Retail analysts predict holiday spending this year could surpass the $1 trillion mark for the first time.
What's behind the forecast increase in sales? One expert says it may be a result of "frugality fatigue."
"Consumers (have) suffered from what I call 'frugality fatigue' for many years because they were always given information about the state of economy that sounded pessimistic, so their ability and willingness psychologically to spend money was not the same as it is currently," said University of Minnesota professor Akshay Rao, who holds the General Mills chair in marketing at the Carlson School of Management.
Rao said it's a welcome shift retailers have noticed. High consumer confidence and low unemployment are also key ingredients for a successful holiday shopping season.
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Another factor working in retailers' favor this year: An earlier Thanksgiving Day adds a couple of shopping days into the mix between Black Friday and Christmas. Rao said that can lead to millions more in sales.
"Normally, Thanksgiving is a couple days later, which in the grand scheme of things might not seem like very much," he said. "But when you think about the fact that this is a 30-day period, a couple of days here or there is 10 percent more time."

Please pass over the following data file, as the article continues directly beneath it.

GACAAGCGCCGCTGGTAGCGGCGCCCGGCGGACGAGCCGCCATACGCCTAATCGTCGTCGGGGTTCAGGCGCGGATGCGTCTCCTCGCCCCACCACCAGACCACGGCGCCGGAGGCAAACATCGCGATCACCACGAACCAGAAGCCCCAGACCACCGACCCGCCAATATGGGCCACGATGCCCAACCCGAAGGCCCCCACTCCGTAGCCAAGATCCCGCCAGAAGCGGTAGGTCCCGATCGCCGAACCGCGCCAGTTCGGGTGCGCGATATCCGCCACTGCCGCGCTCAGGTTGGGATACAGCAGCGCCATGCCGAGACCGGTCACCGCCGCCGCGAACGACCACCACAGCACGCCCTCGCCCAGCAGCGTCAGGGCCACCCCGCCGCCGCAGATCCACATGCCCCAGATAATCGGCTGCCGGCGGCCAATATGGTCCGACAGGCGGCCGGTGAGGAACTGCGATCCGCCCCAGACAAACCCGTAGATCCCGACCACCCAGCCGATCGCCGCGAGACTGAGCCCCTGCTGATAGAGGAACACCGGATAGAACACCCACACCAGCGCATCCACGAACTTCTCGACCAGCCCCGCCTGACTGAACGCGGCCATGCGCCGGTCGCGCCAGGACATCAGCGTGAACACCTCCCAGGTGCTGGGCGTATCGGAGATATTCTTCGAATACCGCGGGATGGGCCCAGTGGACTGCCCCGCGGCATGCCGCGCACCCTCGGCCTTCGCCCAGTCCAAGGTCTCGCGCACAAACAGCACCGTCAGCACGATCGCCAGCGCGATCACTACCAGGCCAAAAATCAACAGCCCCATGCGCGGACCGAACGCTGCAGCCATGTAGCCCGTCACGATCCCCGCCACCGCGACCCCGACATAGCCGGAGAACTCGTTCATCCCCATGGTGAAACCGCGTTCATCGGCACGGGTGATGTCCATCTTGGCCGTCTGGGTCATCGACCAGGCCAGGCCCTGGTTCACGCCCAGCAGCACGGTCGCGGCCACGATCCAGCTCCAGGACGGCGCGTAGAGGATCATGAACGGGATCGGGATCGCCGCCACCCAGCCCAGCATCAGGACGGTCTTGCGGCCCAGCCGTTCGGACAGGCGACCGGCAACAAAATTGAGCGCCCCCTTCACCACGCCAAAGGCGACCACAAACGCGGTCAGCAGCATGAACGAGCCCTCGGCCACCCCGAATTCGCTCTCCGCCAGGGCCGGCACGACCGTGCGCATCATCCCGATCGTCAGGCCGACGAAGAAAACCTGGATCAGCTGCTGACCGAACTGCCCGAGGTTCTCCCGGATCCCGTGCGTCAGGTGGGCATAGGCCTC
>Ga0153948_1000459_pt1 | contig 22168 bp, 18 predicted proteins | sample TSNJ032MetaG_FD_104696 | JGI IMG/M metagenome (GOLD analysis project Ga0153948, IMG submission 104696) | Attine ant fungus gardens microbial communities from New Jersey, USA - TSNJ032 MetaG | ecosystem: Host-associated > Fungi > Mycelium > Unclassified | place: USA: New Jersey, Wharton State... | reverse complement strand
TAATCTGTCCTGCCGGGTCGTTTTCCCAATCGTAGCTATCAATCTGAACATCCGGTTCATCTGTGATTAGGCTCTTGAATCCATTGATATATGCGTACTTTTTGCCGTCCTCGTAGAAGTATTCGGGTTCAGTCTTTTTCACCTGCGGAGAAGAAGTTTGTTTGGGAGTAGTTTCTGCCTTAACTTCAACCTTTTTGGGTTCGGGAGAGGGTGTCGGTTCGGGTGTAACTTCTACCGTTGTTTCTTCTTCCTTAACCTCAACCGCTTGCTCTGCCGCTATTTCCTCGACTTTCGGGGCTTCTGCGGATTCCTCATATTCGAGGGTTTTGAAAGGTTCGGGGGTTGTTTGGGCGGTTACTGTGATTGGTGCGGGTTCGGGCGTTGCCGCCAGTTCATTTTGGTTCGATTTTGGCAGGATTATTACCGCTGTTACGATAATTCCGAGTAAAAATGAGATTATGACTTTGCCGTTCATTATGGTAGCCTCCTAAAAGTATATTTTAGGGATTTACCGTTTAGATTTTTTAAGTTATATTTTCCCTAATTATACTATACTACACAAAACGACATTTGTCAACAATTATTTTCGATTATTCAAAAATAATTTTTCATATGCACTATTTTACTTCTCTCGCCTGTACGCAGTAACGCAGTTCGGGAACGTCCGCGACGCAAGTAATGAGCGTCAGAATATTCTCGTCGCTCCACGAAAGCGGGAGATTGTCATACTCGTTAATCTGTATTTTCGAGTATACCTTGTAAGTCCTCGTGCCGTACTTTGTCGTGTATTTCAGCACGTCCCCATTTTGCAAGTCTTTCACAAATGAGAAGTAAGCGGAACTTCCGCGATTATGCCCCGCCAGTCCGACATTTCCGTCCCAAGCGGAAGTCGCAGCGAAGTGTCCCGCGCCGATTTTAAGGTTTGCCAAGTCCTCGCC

But Rao said retailers aren't going to sit back and wait for sales. They're actively working to find customers online.
According to the Harris Poll's 2018 Consumer Holiday Shopping Report, nearly half of consumers will have already completed most of their holiday shopping before Thanksgiving and the traditional heavy shopping days of Black Friday, Small Business Saturday and Cyber Monday.
One possible reason for that is targeted marketing. Rao said companies that advertise online and on social media already have information about the shoppers viewing their ads.
"If I am a smart e-tailer, I have data about you that will tell me whether you buy on impulse or whether you are a careful shopper who looks for something, comes back, looks for it again, comes back, comes a third or fourth time (and) when you get a good deal, you buy," he said.
There still are many shoppers who still enjoy the in-store experience. The holiday shopping report said consumers are planning to split their dollars evenly between in-store and online purchases.
Rao said brick-and-mortar stores have the additional challenge of making consumers believe they should opt for an in-person experience, by creating some doubt in their minds about bargains they find online.
When it comes to online purchases, Rao said, some consumers may think, "Yeah, I'm getting a better deal, but at the end of the day is my television going to work? Is my refrigerator going to do what it's supposed to do? Can I actually install it the way it's supposed to be installed?"
Rao said the retail industry is expecting a 25 percent increase in sales, with surveys indicating many consumers expect to spend more than $800 on gifts this holiday shopping season.